Representations and Manifestations of Madness in Victorian Fiction
Bennett, S. (2015). Representations and Manifestations of Madness in Victorian Fiction (Thesis, Master of Arts (MA)). University of Waikato, Hamilton, New Zealand. Retrieved from http://hdl.handle.net/10289/9849
Permanent Research Commons link: http://hdl.handle.net/10289/9849
This thesis explores the complex ways in which mental illness was portrayed in Victorian fiction. It situates the literature within historical contexts, but primarily focuses on fictional representations of madness. At times the fiction studied replicates the dominant attitudes towards mental illness in the period. On other occasions the literature forms a dialogue with the historical record, challenging Victorian attitudes and assumptions. These texts form the core of my discussion: Jane Eyre, Far From the Madding Crowd, The Strange Case of Dr Jekyll and Mr Hyde and He Knew He Was Right. Some of these are best described as sensation and Gothic fiction, the authors dawn to the sensational and dramatic narrative opportunities provided by madness. Other authors depict madness in a more understated way in keeping with their social realist mode. Thus a range of perspectives on and attitudes towards madness are discussed. The analysis focuses on three distinct, but at times interconnected, themes. In the first chapter issues of gender and madness in Victorian literature are addressed, the analysis highlighting the particular association between women and madness but also considering depictions of male madness. Next, the thesis turns to questions of race and class, exploring the relationship between racial and socio-economic identity and madness. Here, the multiple fictional examples of professional, middle and upper-class men who are afflicted with madness forms a counter narrative to the historical coupling of madness with racial and class otherness. Finally, the thesis turns to the behaviour of fictional characters described as being mad. Madness frequently manifests in violent and destructive ways in Victorian fiction and thus the connection between madness and criminality is a necessary avenue of analysis.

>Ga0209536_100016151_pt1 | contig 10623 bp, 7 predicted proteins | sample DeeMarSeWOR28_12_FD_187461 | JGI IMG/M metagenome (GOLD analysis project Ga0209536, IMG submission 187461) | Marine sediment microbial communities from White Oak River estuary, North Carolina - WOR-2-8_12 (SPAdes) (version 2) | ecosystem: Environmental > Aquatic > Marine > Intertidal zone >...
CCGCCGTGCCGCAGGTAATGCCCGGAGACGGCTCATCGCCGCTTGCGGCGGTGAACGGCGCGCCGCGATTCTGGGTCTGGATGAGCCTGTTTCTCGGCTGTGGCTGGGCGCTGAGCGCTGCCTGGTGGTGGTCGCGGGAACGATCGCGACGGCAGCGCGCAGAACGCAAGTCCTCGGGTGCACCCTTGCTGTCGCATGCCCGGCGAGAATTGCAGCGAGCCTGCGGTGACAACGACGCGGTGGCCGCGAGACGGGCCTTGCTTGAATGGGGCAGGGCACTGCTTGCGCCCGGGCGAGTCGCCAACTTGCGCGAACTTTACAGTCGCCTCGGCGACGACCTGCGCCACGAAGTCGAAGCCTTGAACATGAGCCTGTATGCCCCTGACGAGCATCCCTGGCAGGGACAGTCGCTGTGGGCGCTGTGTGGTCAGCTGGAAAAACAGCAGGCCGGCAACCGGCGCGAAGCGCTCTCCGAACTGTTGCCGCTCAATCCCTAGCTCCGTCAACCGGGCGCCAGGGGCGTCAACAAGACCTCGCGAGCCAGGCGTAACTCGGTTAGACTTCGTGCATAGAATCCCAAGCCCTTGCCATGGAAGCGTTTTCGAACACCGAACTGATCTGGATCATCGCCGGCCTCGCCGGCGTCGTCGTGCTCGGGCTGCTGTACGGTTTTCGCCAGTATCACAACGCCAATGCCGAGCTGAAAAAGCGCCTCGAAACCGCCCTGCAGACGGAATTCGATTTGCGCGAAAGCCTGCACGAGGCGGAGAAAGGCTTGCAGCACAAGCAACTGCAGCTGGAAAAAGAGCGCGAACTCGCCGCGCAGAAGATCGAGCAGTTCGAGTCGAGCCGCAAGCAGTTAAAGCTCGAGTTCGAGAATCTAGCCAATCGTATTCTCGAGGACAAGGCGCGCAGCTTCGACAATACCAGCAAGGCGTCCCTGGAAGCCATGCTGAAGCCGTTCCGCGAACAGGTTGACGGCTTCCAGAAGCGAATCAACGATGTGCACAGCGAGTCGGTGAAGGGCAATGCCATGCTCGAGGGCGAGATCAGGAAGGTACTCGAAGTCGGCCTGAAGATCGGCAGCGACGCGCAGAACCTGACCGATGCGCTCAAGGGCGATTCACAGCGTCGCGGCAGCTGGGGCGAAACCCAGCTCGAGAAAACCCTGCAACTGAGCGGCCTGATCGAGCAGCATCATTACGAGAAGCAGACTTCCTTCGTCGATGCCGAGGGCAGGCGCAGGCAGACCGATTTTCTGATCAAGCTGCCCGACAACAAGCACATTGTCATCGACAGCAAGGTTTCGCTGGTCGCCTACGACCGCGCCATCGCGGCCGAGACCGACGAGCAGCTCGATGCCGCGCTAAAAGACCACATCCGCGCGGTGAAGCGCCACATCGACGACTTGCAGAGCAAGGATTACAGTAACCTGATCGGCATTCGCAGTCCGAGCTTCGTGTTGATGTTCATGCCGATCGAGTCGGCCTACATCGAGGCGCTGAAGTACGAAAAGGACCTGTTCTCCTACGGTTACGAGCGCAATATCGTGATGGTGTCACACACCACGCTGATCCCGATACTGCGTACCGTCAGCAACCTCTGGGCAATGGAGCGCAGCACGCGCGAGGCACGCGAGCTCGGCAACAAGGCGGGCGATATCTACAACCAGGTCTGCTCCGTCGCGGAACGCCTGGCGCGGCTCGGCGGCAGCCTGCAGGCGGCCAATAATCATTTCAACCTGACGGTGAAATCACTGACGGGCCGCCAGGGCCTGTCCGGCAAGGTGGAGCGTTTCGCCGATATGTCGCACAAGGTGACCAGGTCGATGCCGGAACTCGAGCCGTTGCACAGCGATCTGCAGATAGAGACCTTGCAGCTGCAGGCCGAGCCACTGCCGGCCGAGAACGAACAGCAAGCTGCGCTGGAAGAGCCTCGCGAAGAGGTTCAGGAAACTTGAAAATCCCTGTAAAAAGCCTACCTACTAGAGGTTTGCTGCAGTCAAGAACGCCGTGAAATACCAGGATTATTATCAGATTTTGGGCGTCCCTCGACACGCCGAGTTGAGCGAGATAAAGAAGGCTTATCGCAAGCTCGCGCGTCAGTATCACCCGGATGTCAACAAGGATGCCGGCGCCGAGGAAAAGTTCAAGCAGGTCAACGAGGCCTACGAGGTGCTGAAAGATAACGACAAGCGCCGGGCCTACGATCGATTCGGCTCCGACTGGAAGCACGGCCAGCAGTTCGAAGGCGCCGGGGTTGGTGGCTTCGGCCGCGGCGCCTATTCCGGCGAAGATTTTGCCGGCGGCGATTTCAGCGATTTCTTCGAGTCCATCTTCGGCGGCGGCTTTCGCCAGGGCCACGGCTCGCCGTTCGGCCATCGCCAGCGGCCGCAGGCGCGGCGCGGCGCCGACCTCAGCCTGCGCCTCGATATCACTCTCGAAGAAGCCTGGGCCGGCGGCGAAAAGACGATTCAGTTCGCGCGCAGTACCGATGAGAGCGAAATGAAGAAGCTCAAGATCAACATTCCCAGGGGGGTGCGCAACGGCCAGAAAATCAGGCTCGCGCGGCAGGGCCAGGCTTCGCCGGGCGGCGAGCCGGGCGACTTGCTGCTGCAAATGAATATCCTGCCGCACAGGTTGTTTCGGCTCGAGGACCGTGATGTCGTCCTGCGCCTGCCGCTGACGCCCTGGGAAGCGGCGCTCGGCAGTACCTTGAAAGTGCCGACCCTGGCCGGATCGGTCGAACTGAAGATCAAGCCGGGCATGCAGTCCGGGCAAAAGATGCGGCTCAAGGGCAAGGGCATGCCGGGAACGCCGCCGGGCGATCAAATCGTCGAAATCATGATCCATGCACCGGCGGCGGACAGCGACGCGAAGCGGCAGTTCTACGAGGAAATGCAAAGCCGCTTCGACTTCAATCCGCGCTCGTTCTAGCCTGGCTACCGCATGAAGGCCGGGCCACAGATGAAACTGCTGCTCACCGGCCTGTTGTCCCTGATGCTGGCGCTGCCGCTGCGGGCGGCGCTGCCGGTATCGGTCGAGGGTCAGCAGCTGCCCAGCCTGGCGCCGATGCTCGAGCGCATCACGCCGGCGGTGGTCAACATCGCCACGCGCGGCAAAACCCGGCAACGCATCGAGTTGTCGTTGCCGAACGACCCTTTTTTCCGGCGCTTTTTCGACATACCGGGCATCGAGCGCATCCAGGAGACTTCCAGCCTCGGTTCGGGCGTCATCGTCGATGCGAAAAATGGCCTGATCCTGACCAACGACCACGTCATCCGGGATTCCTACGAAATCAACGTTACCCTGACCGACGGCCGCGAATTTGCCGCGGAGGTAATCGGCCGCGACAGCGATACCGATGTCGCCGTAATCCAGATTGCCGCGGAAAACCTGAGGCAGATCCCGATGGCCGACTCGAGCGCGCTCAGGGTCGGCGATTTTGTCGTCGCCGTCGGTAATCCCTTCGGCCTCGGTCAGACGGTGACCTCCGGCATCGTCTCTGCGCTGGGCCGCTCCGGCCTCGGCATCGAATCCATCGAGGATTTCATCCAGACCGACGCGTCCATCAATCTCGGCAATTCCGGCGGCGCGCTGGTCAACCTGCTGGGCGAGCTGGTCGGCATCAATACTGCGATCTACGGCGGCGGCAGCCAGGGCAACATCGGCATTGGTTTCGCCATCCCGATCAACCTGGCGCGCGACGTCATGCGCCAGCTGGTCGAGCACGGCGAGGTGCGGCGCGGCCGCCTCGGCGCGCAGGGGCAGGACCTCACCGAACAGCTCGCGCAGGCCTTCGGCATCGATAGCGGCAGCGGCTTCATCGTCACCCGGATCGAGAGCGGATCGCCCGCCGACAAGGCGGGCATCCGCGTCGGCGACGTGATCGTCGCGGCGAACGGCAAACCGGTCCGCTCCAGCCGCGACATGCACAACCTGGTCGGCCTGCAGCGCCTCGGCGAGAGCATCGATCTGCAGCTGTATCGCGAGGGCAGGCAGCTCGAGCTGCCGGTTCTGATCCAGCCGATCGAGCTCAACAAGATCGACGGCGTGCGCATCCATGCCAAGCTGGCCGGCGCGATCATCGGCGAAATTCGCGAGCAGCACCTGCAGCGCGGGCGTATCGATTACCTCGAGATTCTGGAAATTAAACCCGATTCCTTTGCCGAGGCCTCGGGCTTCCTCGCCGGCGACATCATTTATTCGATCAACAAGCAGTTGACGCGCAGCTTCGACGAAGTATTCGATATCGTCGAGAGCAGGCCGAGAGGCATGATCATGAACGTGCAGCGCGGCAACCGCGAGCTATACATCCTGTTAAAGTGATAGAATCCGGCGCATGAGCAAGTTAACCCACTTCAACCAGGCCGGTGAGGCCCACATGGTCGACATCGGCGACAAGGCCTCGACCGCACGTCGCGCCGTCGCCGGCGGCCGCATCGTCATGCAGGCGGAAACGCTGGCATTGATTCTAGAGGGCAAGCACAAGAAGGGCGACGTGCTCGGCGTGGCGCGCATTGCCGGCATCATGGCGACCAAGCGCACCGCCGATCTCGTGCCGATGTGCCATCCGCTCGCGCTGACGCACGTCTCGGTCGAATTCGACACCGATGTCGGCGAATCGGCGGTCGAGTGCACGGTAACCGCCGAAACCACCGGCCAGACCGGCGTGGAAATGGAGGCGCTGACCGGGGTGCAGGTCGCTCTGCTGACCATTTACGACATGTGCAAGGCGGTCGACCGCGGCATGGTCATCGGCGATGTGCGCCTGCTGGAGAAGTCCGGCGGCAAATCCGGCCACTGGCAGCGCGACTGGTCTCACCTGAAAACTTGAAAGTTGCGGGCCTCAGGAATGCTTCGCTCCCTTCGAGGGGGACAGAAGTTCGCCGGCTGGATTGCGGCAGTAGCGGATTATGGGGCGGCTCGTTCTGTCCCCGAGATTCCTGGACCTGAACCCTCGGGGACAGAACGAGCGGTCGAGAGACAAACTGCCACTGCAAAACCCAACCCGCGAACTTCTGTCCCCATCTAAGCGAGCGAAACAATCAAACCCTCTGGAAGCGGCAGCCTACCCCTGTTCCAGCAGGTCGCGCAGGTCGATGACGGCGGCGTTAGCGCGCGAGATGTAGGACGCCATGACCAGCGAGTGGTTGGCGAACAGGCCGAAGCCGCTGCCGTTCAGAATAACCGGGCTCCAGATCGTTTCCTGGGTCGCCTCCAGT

University of Waikato
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